“Northern Michigan residents and visitors alike will soon be able to explore this beautiful place, but we are taking this quarantine time to thoroughly evaluate all of the many options we have for keeping this land open and available for the public,” said LTC Director of Stewardship Derek Shiels. “As we develop our future management activities, we are looking forward to opening up the trails and multiple views to the public. Our utmost concern is safety of the public and health of the land.”
SIDEBAR Q & A:
1. When will the property be open to the public? We anticipate opening up The Viewlands to the public for non-motorized recreation by the end of June. Like all of Little Traverse Conservancy’s trails, these will be multi-use and open for running, biking, snowshoeing, skiing, walking dogs on leash, etc.
- Did you shut down the golf course? The golf course and associated businesses had already been closed when the Conservancy became involved. The Conservancy purchased this property from a private land investor who had purchased the land from the owner of the Little Traverse Bay Golf Club earlier this year. The Conservancy did not shut down the golf course, and after careful consideration we have decided to not operate the course through a lease agreement either.
- Why did you buy this property? The Conservancy staff, board of trustees, and donors recognized the very unique and special features of this land that make it a true gem to protect for everyone’s benefit. We decided to purchase this property to protect the public’s access to the views and to make them accessible to even more people. We recognized the incredible opportunity for nature recreation and enjoyment of extraordinary views. And this project allows us to restore fragmented habitats and broaden ecosystem protection for the benefit of all living things.
- What do you plan to do with the buildings? We have decided not to make any immediate decisions. We are in discussion with various parties who may have interest in using the restaurant and concession stand structures. If no opportunities emerge, we may remove those buildings. The existing pole barns will be utilized by the Conservancy to hold tools and equipment needed to manage this property and the 215 other properties it owns. Staff will continue to work with committee members and trustees to develop the best management plan for this land and structures over the next year. In the meantime, the public is asked to please stay away from the buildings.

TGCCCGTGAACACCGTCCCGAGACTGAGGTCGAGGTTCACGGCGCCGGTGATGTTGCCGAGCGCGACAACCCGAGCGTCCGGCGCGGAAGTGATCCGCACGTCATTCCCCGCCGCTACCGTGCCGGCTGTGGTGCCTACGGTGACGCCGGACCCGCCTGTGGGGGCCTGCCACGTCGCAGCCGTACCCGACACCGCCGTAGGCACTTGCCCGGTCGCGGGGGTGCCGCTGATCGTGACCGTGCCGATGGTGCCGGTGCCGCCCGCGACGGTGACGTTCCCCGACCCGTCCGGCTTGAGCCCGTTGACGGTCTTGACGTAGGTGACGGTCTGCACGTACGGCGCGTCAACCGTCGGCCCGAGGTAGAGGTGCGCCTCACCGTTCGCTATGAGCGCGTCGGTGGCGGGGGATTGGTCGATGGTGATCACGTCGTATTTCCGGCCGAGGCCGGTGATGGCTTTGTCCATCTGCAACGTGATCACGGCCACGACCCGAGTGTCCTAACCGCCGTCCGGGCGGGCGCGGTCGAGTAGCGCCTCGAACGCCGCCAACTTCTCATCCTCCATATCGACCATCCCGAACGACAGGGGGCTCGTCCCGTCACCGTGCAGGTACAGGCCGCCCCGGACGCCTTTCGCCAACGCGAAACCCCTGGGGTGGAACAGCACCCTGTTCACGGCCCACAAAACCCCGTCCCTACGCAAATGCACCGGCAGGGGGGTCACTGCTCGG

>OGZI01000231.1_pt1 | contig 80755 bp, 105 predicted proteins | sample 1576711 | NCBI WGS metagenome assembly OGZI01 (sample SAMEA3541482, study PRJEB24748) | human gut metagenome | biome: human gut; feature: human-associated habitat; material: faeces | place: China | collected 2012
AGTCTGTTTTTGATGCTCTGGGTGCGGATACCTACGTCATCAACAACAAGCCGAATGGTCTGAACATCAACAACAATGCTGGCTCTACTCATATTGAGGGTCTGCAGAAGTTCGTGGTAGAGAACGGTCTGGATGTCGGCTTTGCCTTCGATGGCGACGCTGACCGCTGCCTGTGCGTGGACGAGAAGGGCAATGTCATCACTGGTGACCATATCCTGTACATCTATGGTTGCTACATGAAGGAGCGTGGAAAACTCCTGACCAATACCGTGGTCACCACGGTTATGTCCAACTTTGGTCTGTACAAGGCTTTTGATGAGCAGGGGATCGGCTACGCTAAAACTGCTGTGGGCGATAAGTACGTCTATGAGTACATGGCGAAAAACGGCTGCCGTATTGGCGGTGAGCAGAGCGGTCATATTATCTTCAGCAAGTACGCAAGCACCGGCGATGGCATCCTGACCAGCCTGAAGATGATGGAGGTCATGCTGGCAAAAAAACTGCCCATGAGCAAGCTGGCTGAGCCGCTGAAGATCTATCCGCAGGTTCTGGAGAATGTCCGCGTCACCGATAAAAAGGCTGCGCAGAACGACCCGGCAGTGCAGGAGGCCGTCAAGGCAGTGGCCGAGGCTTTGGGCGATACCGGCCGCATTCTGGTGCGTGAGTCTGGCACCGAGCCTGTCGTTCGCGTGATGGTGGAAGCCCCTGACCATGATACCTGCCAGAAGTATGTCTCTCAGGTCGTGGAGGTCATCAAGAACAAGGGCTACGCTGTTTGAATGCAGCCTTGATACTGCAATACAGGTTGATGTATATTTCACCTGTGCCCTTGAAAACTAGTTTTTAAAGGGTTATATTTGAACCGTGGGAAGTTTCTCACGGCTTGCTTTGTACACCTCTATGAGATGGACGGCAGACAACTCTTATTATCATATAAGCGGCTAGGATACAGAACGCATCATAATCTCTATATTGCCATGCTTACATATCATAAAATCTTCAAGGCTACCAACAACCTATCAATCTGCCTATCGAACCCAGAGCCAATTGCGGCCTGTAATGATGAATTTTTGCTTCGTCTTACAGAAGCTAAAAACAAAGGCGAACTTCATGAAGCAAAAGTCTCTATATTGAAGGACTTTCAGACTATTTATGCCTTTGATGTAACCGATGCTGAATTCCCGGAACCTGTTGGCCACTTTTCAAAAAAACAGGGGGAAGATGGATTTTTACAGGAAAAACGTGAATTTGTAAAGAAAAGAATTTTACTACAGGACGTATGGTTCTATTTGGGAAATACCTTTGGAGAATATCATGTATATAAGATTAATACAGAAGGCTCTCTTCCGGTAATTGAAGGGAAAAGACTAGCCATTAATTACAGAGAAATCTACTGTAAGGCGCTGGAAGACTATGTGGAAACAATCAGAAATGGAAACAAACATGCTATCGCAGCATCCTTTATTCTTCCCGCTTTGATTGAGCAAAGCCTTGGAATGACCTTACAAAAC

- What is a working forest reserve? We established the working forest category in 2015 to distinguish lands that are more actively managed through forestry or other habitat manipulations from lands where we generally let nature take its course, our nature preserves. The Offield Family Viewlands will fall under our working forest reserve category. While that doesn’t mean you will see logging trucks out there, someday that may be a management tool. You will more likely see us actively restoring some of the lands by planting trees and native grasses.
- Will you be planting trees everywhere? We are currently evaluating different plans for reconnecting the natural communities best suited for this land. We plan to balance our reforesting goals with maintaining the views. Therefore, we will likely be establishing meadows of native grasses in some of the former fairways and will be carefully selecting where certain tree species should be planted. Look for opportunities to help us plant trees in the coming years!
The Little Traverse Conservancy is your local land trust. Individuals, families, and businesses make annual donations to ensure that LTC can protect land throughout northern Michigan for your family now and for generations to come. Nature preserves and working forest reserves are open to you and can be found throughout the northern lower and eastern upper peninsulas of Michigan. LTC receives no government funding for its operations. In addition to offering voluntary land protection options for landowners, we reach thousands of children with environmental education programs each year. Nearly 100 miles of trails are available on dozens of the more than 200 nature preserves. A free nature preserve and trail app – LTC Explorer – is available for download. For more information, visit www.landtrust.org or call 231.347.0991.